To propose a phylogenetic significance to the Moro reflex which remains unexplained since its publication in 1918 because both hands are free at the end of the gesture. 


Among the 75 videos of healthy term newborns we have filmed in a research project on antenatal education to parenthood, we describe a sequence that clearly showed the successive movements of the Moro reflex and we report the occurrence of this reflex in the videos that were recorded from Time 0 of birth defined as the moment that lies between the birth of the thorax and the pelvis of the infant.



This paper proposes for the first time a phylogenetic significance to the Moro reflex: a ritualized behavior of nonverbal communication. Professionals should avoid stimulating the newborns’ fear system by unnecessarily triggering Moro reflexes. Antenatal education should teach parents to respond to the Moro reflexes of their newborn infant by picking her up in their arms with mother talk.

Persistence of primitive reflexes and associated motor
problems in healthy preschool children

Ewa Z. Gieysztor1, Anna M. Choińska2, Małgorzata Paprocka-Borow

Rehabilitation Developmental Laboratory, Department of Physiotherapy,

Faculty of Health Sciences, Medical University of Wroclaw, Wroclaw, Poland

2 Department of Physiotherapy, Faculty of Health Sciences, Medical University

of Wroclaw, Wroclaw, Poland

Submitted: 14 September 2015

Accepted: 24 December 2015

A b s t r a c t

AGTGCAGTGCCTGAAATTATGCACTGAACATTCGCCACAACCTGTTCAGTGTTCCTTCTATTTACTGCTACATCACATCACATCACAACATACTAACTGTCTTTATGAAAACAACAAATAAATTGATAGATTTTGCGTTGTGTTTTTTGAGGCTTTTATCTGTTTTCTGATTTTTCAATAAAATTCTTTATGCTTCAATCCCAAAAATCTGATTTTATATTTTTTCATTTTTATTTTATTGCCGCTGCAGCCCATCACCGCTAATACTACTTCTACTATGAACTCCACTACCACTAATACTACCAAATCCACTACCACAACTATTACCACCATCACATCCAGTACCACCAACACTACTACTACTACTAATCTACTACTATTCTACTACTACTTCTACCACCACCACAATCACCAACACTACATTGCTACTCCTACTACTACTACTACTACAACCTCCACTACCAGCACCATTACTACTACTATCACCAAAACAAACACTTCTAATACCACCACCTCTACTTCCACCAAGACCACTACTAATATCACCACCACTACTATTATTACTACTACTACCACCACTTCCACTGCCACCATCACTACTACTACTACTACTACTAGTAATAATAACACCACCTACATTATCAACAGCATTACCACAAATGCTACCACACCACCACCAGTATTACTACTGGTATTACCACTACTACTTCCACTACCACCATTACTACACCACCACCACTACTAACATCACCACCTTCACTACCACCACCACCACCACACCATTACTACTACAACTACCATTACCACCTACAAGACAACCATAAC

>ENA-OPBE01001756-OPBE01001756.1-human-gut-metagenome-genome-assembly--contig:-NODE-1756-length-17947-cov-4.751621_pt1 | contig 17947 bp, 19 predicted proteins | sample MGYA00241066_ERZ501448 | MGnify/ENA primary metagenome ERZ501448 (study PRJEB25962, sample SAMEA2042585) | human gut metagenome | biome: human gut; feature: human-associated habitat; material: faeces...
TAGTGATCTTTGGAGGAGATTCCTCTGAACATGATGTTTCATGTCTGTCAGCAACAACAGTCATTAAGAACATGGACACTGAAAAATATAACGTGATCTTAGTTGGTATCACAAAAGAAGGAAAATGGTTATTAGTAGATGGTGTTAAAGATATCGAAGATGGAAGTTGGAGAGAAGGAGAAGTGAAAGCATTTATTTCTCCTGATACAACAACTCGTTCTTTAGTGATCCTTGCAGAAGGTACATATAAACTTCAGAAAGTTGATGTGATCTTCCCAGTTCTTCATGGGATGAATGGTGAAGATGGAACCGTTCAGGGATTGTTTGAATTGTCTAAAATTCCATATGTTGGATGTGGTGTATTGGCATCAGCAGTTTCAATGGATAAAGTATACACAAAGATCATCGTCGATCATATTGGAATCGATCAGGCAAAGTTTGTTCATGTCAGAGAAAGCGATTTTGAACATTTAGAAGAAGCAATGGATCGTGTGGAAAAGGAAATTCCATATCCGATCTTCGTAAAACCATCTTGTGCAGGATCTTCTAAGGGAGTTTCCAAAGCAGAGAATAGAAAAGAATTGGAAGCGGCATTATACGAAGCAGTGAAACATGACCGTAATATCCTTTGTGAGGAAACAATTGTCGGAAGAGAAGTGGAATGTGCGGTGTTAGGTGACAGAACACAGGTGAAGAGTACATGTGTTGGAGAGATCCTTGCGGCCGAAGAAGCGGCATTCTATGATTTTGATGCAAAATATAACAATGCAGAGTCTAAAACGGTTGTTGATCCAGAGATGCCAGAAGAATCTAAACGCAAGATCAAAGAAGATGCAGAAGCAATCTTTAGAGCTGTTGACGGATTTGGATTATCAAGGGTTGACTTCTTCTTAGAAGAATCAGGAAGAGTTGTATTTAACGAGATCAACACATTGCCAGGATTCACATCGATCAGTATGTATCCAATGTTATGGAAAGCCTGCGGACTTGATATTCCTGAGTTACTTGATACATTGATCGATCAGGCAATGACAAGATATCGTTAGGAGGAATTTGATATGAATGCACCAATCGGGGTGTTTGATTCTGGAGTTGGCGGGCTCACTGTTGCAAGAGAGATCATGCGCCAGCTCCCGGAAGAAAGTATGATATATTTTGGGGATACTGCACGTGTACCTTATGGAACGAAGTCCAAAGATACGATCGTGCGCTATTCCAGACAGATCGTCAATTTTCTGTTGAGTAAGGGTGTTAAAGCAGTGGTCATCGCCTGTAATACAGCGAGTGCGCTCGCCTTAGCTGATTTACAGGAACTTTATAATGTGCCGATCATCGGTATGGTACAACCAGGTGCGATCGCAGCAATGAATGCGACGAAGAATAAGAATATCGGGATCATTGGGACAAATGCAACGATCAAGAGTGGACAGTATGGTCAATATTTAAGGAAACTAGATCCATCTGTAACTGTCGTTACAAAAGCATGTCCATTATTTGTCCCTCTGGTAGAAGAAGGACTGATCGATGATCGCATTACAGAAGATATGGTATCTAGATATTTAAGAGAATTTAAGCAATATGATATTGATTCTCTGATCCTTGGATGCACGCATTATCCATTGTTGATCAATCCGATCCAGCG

Introduction: Retained primitive reflexes can disturb natural development

and involve difficulties in social and educational children’s life. They can

also impact on psychomotor development. Mature responses in a child’s

psychomotor progress can only occur if the central nervous system itself

has reached maturity. The process consist the transition made from brain

stem reflex response to cortically controlled response. This study define the

occurrence of primitive reflexes in healthy 4–6 years old children and analyze

the impact of survived primitive reflexes on psychomotor development.

Material and methods: The study involved 35 participants aged 4–6 years

healthy preschool children. The study tools were: primitive reflexes tests by

Sally Goddard for children and Motor Proficiency – Test (MOT 4–6 test) in

18 tasks.

Results: Over a half (65%) preschool children had survived the primitive

reflexes on the residual level. Eleven percent of them had no retained primitive

reflexes. According to the psychomotor ability, 9% of the children were

in the category of “altered development”, 29% in “delayed development”,

59% in “normal” and 3% in “very good development”. The greater the severity

of the reflex, the motor efficiency was lower (p < 0.05).

Conclusions: It seems reasonable to introduce reflexes integration therapy

in children’s with low psychomotor skills. Primitive reflexes routinely tested,

can contribute to improved early psychomotor development in children with

needs, thus preventing many difficulties which children can encounter within

their social and school life.